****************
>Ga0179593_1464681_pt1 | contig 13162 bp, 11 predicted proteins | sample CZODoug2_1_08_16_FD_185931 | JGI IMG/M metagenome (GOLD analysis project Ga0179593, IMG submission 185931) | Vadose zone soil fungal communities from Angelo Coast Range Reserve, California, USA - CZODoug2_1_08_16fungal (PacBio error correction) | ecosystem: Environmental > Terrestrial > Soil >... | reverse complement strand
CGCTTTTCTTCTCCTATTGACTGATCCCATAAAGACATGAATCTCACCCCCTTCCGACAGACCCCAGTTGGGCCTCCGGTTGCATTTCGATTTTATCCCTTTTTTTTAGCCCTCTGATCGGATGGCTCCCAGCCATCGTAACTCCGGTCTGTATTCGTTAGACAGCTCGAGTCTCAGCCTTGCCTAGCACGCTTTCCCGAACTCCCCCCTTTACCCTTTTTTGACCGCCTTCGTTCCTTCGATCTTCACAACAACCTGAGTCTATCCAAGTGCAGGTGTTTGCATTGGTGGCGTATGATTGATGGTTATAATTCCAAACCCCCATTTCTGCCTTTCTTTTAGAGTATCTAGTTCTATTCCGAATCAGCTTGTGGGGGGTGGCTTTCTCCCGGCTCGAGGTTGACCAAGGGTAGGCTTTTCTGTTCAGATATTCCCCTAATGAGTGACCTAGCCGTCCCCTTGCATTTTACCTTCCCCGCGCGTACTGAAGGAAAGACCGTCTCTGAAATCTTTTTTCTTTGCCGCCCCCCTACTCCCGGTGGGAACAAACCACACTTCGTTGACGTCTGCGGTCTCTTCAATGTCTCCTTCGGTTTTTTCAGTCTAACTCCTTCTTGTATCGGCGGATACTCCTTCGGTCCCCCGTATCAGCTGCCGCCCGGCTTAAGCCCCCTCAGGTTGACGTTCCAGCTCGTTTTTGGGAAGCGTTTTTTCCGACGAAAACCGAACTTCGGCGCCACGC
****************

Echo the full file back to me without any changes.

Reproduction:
>Ga0179593_1464681_pt1 | contig 13162 bp, 11 predicted proteins | sample CZODoug2_1_08_16_FD_185931 | JGI IMG/M metagenome (GOLD analysis project Ga0179593, IMG submission 185931) | Vadose zone soil fungal communities from Angelo Coast Range Reserve, California, USA - CZODoug2_1_08_16fungal (PacBio error correction) | ecosystem: Environmental > Terrestrial > Soil >... | reverse complement strand
CGCTTTTCTTCTCCTATTGACTGATCCCATAAAGACATGAATCTCACCCCCTTCCGACAGACCCCAGTTGGGCCTCCGGTTGCATTTCGATTTTATCCCTTTTTTTTAGCCCTCTGATCGGATGGCTCCCAGCCATCGTAACTCCGGTCTGTATTCGTTAGACAGCTCGAGTCTCAGCCTTGCCTAGCACGCTTTCCCGAACTCCCCCCTTTACCCTTTTTTGACCGCCTTCGTTCCTTCGATCTTCACAACAACCTGAGTCTATCCAAGTGCAGGTGTTTGCATTGGTGGCGTATGATTGATGGTTATAATTCCAAACCCCCATTTCTGCCTTTCTTTTAGAGTATCTAGTTCTATTCCGAATCAGCTTGTGGGGGGTGGCTTTCTCCCGGCTCGAGGTTGACCAAGGGTAGGCTTTTCTGTTCAGATATTCCCCTAATGAGTGACCTAGCCGTCCCCTTGCATTTTACCTTCCCCGCGCGTACTGAAGGAAAGACCGTCTCTGAAATCTTTTTTCTTTGCCGCCCCCCTACTCCCGGTGGGAACAAACCACACTTCGTTGACGTCTGCGGTCTCTTCAATGTCTCCTTCGGTTTTTTCAGTCTAACTCCTTCTTGTATCGGCGGATACTCCTTCGGTCCCCCGTATCAGCTGCCGCCCGGCTTAAGCCCCCTCAGGTTGACGTTCCAGCTCGTTTTTGGGAAGCGTTTTTTCCGACGAAAACCGAACTTCGGCGCCACGC